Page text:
What would art in the future look like?
This was the rationale behind “Interstices: Manifolds of the In-Between,” an exhibition presented by the Japan Foundation Asia Center (JFAC) and co-produced in partnership with De La Salle-College of Saint Benilde (DLS-CSB).
Held at various locations within DLS-CSB’s School of Design and Arts (SDA) campus, Interstices featured Japanese artists Tsuyoshi Hisakado, Houxo Que, Katsuki Nogami and Ryoichi Kurokawa, alongside Filipino counterparts Tad Ermitaño, Ivan Despi, Derek Tumala and Ian Carlo Jaucian.
The show was part of “WSK: Festival of the Recently Possible,” an annual international contemporary electronic, digital and experimental art festival in the Philippines. Since its launch in 2009, it has explored the diverse range of cross-disciplinary artistic activities in the context of digital culture and performance with focus in collaborative projects within the region. It aims to blur, deconstruct and re-imagine the preconceived notions of how technology diverges, merges, and works together.
Multi-awarded interdisciplinary media artist Tengal Drilon, WSK founder and artistic director, curated the exhibit.
Benilde’s Center for Campus Art Director Architect Gerry Torres said it was instructive for students and the public to be exposed to current trends in art making worldwide.
Media art key figure Tad Ermitaño featured his work “Spinning Jimmy,” his take on the iconic wheel which revolutionized automation. A video of the artist kicking a wall at one edge of a monitor, causes the TV to slowly slide in reaction to the filmed movement.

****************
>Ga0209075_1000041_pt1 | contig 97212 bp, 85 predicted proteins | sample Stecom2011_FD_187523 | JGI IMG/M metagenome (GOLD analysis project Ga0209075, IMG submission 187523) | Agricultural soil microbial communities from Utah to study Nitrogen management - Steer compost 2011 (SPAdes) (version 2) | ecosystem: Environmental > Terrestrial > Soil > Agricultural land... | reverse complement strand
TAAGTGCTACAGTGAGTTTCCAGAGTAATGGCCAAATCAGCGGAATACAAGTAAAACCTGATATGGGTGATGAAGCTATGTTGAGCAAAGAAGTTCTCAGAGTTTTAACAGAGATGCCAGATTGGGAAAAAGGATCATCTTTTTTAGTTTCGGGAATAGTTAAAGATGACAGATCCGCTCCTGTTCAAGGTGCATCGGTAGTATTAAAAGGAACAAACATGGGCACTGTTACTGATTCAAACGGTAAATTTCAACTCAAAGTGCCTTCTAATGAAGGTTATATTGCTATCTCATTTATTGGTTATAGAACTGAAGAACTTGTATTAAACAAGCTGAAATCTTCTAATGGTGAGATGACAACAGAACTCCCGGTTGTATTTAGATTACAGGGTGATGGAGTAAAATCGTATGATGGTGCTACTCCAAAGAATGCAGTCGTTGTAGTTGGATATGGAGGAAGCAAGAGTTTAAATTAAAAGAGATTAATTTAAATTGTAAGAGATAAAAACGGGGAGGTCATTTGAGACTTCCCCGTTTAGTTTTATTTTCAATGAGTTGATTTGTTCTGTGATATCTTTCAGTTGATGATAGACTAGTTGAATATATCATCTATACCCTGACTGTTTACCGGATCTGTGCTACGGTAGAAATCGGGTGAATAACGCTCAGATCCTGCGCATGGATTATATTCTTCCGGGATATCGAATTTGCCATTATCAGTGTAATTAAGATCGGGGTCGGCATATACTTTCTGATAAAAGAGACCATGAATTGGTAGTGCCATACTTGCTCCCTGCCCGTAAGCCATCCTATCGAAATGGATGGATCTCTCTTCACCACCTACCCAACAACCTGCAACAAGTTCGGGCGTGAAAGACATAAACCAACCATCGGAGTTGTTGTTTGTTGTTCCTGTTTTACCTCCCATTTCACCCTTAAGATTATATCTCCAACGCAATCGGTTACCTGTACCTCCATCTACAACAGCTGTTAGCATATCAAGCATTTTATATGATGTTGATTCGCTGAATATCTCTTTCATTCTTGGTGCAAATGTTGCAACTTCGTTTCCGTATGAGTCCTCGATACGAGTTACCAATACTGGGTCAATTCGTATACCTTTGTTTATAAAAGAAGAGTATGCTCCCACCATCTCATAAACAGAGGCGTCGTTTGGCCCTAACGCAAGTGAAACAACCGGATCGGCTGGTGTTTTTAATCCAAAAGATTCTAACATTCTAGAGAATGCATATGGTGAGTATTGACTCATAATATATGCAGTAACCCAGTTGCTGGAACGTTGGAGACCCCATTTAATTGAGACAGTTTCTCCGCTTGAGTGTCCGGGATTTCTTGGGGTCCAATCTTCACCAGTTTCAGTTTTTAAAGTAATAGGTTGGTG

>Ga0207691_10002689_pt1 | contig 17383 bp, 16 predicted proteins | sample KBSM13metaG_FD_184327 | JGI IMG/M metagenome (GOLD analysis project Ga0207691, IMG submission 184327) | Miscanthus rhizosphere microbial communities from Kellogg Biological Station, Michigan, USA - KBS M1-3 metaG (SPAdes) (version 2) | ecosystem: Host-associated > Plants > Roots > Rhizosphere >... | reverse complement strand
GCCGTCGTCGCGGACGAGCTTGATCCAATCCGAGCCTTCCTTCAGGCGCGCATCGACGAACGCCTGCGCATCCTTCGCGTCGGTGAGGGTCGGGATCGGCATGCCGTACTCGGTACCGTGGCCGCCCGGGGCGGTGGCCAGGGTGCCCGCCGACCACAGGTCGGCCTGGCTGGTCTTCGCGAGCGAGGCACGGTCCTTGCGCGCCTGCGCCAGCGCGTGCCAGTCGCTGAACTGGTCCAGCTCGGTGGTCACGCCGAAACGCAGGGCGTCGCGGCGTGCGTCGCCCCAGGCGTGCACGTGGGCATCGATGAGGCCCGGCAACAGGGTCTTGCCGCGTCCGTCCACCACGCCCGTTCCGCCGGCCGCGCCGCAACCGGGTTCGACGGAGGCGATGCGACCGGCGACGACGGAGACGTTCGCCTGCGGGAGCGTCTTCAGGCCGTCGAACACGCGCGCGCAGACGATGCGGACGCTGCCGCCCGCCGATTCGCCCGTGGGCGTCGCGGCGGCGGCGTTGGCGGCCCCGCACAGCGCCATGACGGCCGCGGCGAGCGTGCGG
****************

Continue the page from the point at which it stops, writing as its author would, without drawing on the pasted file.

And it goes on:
Ivan Despi’s “Music for the Impaired,” together with Ermitaño’s “Bell,” captured the hearts of the hearing impaired. Despite their works being audio-based, it connected with them through the vibrations they produced.
Despi’s piece is a site-specific video installation projected on the college’s Black Box theater façade with synchronized sounds.
Bell alluded to animist notions about electricity. The pieces consisted of a vibrating electromagnet powered from a power source. Sound vibrations and humming could be felt and heard from the construction.
Derek Tumala’s “Cartography of Violence” mapped out the sensorial notion of experiencing violence through immersive light. The work created illusions of how a gunshot could be visually presented.
Ian Carlo Jaucian’s “Drawing Space with Time” consisted of an array of clocks ticking out of unison. “Time is a central theme in my artistic research. For even when it is not discussed explicitly, what still remains is the logic of causality, a primary ingredient of any narrative.” he said.
Bright and interactive works by the Japanese artists likewise captured the attention of guests.
Nogami’s “Yamada Taro Project” explored the international identity and anonymity of technology through semi-cyborgs, which masquerade as other people via selfies.
Hisakado’s “After That” utilizes hundreds of small circular mirrors to render a shattered gallery interior.
Que’s 1”6.777,216 View” showcases a vibrant and psychedelic cross between the traditional medium of paint and the modern fluorescent screens of gadgets.
Kurokawa’s “[unfold.alt]” focuses on the relationship between science and art through a multisensory exploration of cosmology.
Torres said the exhibit was “a glimpse of what is to come.”
“This is the art of tomorrow,” he emphasized.